We started in the likely bestseller of the range: the 150hp 2.0 TDI diesel. It feels punchy and decently powerful, even when the car is packed with passengers and luggage. There’s no mistaking this is a diesel, though – it sounds quite rattly when worked hard.

The 150hp 1.4 TSI petrol is a much sweeter engine. It features Skoda’s ACT cylinder deactivation, so it switches – imperceptibly – from four to two cylinders at low throttle loads.

The 1.4 TSI lacks the low-down torque (puling power) of the diesel, but it’s easier on the ears and more eager to rev, and thus more fun to drive. It’s a pity so few buyers will choose it; the bias towards fleet sales means 93% of Superbs are expected to be diesels.

We actually preferred the six-speed manual gearbox to the DSG twin-clutch automatic. The DSG (it stands for ‘direkt schalt getriebe’, in case you were wondering) felt slow to respond and was often caught in the wrong gear on the undulating roads of our test route.


Let’s be frank, the Superb won’t have you grinning from behind the wheel. It’s competent and safe, with plenty of grip, but it doesn’t have the dynamic prowess of a Ford Mondeo, let alone a BMW 3 Series. The steering doesn’t offer much feedback and you’re always aware of the car’s sheer size.

Both cars we tried were SE L Executive-spec and featured Drive Mode Select. This allows you to adjust the suspension, steering and auto gearbox between four settings: Eco, Comfort, Normal and Sport. As you might expect, Normal seemed the best compromise.

The Superb’s ride is on the firm side for a luxury car (more so in Sport mode) and it thuds uncomfortably over speed humps. Straight-line stability is excellent, however – this car feels made for the motorway.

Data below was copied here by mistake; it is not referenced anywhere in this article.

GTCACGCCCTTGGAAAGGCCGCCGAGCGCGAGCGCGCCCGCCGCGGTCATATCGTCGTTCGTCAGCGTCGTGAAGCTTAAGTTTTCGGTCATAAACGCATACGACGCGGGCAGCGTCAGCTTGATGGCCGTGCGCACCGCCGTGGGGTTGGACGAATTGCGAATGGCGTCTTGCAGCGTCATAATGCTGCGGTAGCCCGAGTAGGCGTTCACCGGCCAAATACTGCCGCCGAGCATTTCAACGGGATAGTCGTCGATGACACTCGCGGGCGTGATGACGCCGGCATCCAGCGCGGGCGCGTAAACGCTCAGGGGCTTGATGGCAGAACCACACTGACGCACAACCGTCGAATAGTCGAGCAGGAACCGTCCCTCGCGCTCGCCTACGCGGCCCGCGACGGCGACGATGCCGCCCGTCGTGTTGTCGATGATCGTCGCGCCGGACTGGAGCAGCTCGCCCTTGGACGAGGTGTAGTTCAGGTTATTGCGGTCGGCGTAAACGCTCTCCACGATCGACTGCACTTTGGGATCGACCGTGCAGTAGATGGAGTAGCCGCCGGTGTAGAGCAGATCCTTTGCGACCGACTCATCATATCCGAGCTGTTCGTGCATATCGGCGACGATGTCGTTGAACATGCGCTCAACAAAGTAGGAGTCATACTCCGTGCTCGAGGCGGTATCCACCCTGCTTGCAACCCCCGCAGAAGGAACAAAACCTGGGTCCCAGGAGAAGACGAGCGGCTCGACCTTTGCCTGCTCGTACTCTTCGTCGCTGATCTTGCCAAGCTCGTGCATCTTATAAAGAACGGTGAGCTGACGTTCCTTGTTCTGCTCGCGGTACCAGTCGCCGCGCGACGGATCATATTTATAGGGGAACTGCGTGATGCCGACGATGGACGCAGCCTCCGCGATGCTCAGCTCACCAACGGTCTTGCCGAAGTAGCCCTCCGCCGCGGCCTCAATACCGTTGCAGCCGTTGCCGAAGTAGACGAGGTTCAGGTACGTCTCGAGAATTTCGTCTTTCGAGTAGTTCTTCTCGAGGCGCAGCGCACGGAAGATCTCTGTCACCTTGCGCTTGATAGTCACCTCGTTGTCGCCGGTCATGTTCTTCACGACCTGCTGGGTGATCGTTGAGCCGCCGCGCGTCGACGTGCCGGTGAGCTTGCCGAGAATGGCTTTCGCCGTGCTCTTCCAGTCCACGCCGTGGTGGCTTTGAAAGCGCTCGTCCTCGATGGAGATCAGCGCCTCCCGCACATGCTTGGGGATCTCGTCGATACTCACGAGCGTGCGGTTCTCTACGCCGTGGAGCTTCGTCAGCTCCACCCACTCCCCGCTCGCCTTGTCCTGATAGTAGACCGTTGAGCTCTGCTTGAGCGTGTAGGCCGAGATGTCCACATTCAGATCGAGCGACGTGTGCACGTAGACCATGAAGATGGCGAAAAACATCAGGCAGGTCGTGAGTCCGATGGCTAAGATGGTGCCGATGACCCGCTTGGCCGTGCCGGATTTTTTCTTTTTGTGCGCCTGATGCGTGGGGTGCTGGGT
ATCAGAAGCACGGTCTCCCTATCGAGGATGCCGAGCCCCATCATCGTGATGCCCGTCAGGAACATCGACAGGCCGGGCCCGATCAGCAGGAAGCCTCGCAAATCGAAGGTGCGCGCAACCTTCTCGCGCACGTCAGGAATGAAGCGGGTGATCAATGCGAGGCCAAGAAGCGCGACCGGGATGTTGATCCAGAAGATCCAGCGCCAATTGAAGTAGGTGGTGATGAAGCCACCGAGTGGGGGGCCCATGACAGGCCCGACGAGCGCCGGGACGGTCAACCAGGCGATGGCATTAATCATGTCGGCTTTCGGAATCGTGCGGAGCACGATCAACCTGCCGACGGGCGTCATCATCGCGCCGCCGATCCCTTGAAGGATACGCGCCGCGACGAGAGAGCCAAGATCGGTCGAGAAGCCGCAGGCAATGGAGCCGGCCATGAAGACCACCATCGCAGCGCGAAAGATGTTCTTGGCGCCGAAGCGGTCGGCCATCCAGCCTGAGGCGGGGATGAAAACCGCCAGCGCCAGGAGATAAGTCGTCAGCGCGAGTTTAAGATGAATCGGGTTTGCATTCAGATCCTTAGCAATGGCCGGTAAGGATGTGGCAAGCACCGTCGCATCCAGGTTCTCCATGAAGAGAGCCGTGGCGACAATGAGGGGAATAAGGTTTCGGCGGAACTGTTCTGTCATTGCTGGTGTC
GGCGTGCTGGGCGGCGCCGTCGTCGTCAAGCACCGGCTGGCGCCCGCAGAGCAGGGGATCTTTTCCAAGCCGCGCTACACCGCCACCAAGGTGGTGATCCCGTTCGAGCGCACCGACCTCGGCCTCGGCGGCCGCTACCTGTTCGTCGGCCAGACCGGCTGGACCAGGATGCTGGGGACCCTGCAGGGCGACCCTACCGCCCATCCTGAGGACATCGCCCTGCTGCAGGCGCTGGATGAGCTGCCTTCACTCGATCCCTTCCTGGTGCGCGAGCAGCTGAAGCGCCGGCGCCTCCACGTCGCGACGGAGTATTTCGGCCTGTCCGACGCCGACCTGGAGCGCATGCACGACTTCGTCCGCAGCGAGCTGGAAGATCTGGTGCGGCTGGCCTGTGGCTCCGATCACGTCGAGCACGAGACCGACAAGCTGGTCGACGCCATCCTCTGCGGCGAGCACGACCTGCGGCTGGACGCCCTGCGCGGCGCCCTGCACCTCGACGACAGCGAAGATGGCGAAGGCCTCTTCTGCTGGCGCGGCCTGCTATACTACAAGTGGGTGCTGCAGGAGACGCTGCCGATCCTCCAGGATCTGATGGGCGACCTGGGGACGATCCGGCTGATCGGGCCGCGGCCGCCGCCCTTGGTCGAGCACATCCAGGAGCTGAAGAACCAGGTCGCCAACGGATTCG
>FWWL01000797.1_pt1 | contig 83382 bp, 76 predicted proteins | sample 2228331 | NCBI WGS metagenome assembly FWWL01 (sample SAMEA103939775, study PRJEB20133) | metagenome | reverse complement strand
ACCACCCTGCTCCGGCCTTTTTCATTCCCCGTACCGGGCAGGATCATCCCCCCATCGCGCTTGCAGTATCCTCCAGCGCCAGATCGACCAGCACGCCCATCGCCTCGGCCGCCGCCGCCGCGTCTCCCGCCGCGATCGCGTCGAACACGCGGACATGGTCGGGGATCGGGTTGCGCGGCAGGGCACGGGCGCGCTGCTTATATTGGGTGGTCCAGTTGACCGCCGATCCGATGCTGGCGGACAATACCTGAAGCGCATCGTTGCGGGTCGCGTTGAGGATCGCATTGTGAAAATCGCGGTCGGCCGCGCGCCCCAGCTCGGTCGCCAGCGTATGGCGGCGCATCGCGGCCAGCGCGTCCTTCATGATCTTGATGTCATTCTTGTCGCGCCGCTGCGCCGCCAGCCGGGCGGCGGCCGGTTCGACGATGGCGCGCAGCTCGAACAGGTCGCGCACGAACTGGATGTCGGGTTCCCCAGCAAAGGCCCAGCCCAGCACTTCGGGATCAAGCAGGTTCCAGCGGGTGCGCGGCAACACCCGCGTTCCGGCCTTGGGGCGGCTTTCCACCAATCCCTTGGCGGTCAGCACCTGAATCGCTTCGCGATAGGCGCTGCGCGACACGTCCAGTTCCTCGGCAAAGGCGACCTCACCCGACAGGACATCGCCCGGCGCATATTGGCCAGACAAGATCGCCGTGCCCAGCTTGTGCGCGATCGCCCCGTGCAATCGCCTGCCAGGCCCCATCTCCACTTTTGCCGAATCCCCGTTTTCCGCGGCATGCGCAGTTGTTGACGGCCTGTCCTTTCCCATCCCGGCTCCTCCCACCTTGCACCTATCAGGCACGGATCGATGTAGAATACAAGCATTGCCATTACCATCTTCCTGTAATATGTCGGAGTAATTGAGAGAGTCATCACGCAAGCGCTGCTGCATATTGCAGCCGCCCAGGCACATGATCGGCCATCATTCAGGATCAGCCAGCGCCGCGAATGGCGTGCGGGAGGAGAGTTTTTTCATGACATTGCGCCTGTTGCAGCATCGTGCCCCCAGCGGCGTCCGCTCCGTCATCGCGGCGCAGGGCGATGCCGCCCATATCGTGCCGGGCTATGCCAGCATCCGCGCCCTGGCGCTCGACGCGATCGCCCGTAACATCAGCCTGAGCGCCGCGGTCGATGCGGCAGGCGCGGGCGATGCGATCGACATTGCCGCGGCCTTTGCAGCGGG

Price and value

Prices at launch start at £18,640 for the 125ps 1.4 TSI. The cheapest diesel is the 120ps 1.6 TDI, at £20,040.

A mid-range 2.0 TDI manual in SE-spec costs £22,090 and the same car with a DSG gearbox (as tested) is £23,490. To put that into perspective, you’ll pay around £4,000 more for an equivalent VW Passat, and over £6,000 more for a BMW 318d SE.

Given that the Superb is bigger and better equipped than either car, it represents excellent value for money. The only downside is depreciation; Skoda’s public perception as a ‘budget brand’ means the car may lose value more quickly than ‘premium’ rivals. That means the difference in price between a Skoda and a BMW on PCP finance deals might be less than you expect.

Fuel economy

If you’re opting for a diesel, the 150hp 2.0-litre engine looks like a no-brainer. Its fuel economy of 68.9mpg and CO2 emissions of 108g/km (with a manual gearbox) are exactly the same as the basic 120hp 1.6 TDI. And the bigger engine costs just £500 more to buy.

The petrols are pretty economical, too – especially the 150hp 1.4 TSI we sampled. By shutting down two of its four cylinders when they’re not needed, it achieves an impressive 57.7mpg and 115g/km CO2.

The 1.4 TSI also costs £900 less to buy than the equally powerful 2.0 diesel. At current pump prices, we calculate that it would take the diesel driver nearly seven years to make up that difference in reduced fuel costs (assuming he/she drove 12,000 miles a year).

Verdict: Skoda Superb (2015)

One of the Skoda executives we spoke to likened the VW Group’s platform-sharing strategy to the old-fashioned art of coachbuilding. Many of the cars share the same engines, suspension components and so on, he said, but it’s the bodywork and interiors that make them different.

He might also have added the badges. Because while the Superb is bigger and better value than a Passat, it doesn’t carry the kudos of a VW roundel.

To some people that will matter. But look beyond the budget branding and the Superb is an accomplished luxury car with a family-car price tag. It really is good enough to make Audi drivers think twice.